My uncles ran small-time, erratic businesses. Their futures were mapped from the galli to the shop around the corner and their education hadn’t taken them past the local vernacular school. Their marriages were arranged early and babies followed steadily. Various aunts cooked on separate fires in the long narrow kitchen, reflecting the alliances and hostilities among them. On the times we visited, my father was always the centre of attention while we shrank from the questions that issued from his family’s paan-stained mouths, the friendly faces unable to mask their overwhelming curiosity.


My father felt the gap between himself and his family keenly. He was perennially sending them money (the cause of frequent quarrels between my parents – not outright quarrels, but the fact that we were always short had something to do with them. Nothing was ever enough, they were a bottomless pit.) He felt he owed them. From the time his mother sold her jewellery to send him to England he was obligated to them in a way that pressed heavily on him, though in actual fact he had paid off his debt some years before. Nonetheless, money his family could ill afford had been spent on him.
From Bareilly he had gone to Allahabad to  study for his MA. From there on to England, for a chance at the Indian Civil Service exam, even though the quota from India was miniscule and it was extremely difficult to get in. (This was the exam he didn’t pass. As he remembered, ‘I stayed up the whole night to study. I knew all the answers, but I was too tired. I missed by one mark. One mark! They took five candidates and I was the sixth.’ All his life that one mark haunted him.) Stung by shame, he stayed on in England to  do a BLitt. In his books I have from that time, his name is inscribed ‘Raghuvansha Kishore Kapur, St Catherine’s, Oxford’. But it was always Oxford he talked of, never his college. Oxford was the holy grail: the place where he had learned to appreciate poetry, art, literature – all of the things that formed his sensibility. The beauty of the word, the sentence; the shades of a painting; the sound of classical music; these became a religion that he followed intensely all his life.
An Oxford degree was something, but it was not a job. During his passage back to India, he spent dejected hours on the deck of the ship musing over his lack of prospects. Also aboard was Dr Sarvepalli Radhakrishnan, returning from his post as Spalding Professor of Eastern Religions and Ethics at Oxford. ‘Young man, what is the matter?’ he demanded. And following the answer came the offer of a job at Waltair in Andhra Pradesh.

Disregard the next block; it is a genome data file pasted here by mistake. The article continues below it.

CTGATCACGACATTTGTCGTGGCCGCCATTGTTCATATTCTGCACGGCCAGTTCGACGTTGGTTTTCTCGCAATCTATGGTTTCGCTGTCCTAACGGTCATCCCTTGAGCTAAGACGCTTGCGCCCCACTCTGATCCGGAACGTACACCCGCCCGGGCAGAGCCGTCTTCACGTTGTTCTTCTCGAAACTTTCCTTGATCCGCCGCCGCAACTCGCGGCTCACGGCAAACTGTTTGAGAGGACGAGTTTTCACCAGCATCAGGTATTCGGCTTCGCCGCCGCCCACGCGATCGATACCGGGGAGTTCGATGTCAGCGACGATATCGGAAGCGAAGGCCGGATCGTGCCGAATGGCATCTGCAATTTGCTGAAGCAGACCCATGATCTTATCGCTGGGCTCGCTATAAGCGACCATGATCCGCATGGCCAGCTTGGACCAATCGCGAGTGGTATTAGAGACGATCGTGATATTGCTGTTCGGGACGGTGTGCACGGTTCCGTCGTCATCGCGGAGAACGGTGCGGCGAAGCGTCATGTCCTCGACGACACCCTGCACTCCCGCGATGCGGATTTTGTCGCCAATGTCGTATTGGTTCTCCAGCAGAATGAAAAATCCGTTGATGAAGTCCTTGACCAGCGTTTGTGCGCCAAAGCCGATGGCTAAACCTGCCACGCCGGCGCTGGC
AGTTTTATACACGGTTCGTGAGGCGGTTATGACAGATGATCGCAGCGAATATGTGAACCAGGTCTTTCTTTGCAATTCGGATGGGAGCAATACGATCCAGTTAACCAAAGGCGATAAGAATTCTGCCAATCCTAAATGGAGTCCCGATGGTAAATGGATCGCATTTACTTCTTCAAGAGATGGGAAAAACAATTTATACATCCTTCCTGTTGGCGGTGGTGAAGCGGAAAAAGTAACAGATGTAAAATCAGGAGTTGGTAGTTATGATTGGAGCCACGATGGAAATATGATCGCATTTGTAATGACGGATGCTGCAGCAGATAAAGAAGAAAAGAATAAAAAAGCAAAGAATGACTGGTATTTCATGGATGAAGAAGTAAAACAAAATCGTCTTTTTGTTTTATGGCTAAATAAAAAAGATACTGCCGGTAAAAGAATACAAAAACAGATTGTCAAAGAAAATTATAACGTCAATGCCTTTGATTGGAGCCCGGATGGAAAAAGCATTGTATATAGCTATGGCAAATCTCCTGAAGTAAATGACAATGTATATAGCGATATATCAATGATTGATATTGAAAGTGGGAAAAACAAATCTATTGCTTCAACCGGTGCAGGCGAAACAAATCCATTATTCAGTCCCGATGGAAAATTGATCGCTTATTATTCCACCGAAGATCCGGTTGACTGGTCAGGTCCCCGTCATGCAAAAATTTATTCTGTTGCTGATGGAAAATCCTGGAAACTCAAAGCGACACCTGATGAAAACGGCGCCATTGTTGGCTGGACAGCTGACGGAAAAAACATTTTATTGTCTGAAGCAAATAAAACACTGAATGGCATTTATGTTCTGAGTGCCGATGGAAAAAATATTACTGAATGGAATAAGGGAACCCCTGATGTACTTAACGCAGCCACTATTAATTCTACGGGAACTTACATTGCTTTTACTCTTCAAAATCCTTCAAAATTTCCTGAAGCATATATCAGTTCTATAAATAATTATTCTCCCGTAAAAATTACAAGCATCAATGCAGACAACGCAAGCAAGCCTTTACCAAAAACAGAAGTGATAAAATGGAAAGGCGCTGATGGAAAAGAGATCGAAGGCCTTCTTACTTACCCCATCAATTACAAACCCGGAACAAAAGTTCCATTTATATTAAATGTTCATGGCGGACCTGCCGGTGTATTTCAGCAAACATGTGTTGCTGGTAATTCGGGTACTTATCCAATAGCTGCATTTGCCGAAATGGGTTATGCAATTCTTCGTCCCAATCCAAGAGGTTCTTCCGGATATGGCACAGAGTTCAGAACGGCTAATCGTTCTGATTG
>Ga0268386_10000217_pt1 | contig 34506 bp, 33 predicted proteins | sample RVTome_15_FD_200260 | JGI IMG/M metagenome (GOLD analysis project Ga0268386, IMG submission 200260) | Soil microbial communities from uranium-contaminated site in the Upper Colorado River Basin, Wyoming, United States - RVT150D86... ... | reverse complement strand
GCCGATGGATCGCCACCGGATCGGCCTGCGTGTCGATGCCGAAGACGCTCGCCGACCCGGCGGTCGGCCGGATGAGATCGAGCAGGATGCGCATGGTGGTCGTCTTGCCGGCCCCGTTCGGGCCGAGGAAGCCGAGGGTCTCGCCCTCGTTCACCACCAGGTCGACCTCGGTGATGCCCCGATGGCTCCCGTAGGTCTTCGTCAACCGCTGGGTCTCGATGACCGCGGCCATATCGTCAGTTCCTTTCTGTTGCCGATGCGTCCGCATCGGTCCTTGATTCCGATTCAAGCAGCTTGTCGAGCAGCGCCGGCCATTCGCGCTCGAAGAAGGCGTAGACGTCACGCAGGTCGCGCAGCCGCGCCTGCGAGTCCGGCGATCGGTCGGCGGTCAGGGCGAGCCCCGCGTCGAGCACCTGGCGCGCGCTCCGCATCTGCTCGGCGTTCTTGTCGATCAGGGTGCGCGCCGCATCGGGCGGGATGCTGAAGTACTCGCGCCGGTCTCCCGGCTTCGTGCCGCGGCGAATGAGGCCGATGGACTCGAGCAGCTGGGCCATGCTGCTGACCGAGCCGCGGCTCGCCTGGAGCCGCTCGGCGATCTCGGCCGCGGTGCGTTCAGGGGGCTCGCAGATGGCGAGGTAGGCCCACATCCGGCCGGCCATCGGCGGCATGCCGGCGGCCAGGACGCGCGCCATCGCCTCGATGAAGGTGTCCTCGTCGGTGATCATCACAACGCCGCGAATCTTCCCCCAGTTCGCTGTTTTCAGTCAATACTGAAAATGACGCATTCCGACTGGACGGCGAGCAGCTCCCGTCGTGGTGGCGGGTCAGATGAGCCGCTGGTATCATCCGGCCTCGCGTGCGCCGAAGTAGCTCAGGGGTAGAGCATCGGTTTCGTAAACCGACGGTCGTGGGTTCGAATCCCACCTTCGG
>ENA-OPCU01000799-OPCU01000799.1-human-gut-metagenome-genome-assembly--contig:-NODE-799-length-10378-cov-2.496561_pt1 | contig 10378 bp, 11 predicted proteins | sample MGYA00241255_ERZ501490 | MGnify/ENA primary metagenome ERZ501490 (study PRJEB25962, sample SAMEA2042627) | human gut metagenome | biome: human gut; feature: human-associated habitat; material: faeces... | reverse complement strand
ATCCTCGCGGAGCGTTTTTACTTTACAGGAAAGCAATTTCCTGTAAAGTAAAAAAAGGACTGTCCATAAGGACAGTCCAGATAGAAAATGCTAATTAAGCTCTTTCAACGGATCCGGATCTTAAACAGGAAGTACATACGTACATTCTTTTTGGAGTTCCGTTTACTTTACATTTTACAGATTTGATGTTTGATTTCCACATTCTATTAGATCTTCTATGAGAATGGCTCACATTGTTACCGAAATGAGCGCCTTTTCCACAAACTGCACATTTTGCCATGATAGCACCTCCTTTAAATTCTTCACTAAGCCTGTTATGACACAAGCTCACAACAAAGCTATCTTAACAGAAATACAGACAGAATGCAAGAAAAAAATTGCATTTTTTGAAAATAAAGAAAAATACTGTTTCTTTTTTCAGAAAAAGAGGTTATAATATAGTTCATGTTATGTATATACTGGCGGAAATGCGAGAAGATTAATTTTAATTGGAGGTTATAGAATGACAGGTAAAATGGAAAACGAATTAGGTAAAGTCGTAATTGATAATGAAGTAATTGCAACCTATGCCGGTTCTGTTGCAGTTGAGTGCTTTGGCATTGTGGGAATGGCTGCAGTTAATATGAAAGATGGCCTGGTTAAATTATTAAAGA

Two years later my father heard of a vacancy in Hindu Sabha College, Amritsar, through his friend Sirajuddin, fellow Oxonian and a man he always spoke of in glowing terms. The salary was 200 rupees more: his financial obligations were heavy, and he would be close to Siraj and near  Bareilly. He applied, the job was his. He moved next door to my mother’s house, and he, his wife, his daughter, mother and the rest became the history of our little family.


My father was born on 12 March 1909. His intelligence manifested itself from an early age. Taken to school by his elder brother, he was found too young for his class. Easy, said his brother, and added several months to his actual age, putting it down on his certificate as September 1908. Raghuvansha was now enrolled in school but in later years this friendly adjustment to give him a head start proved to be the cause of much grief as his retirement approached. ‘Other people give out their ages as one, two, three years less – but here am I, not yet fifty-eight  but forced to leave before my time.’


We looked stricken. Circumstances, and my father’s impractical romantic nature, meant we had nowhere to live. We were entirely dependent on the housing that came with my father’s job. What was going to happen now that a few precious months earlier than expected we were to be thrown out of the place we had grown up in?
‘Can’t you tell them how old you really are?’


‘No proof.’ (Heavy sighs accompanied this.)


My father’s tenure unjustifiably over, we left. The house that was morally ours was allotted to another government servant. And one year later my father was dead. His bewildered children were nineteen and twenty, and his widow, still only fifty years old, would spend the next forty years searching for a permanent home.


My mother’s anxiety about our finances ran through our childhood. My father liked to live largely. No one dressed like him, no one entertained like him and no one shopped like him. Once a painting, newly bought, was hung in a carefully selected spot: ‘Look at it from this angle, from the right, from the left,’ he would say, ‘See how the expression changes!’  At the end of the demonstration my mother would remark, ‘We have money problems, yet Vansho buys things every day.’ And my father’s face would fall, like a bird brought down in flight.

What were his vices? That he loved beautiful things, that he wanted to possess them, that he was an aesthete and a dandy when he should have been a middle class homemaker, saving for the future.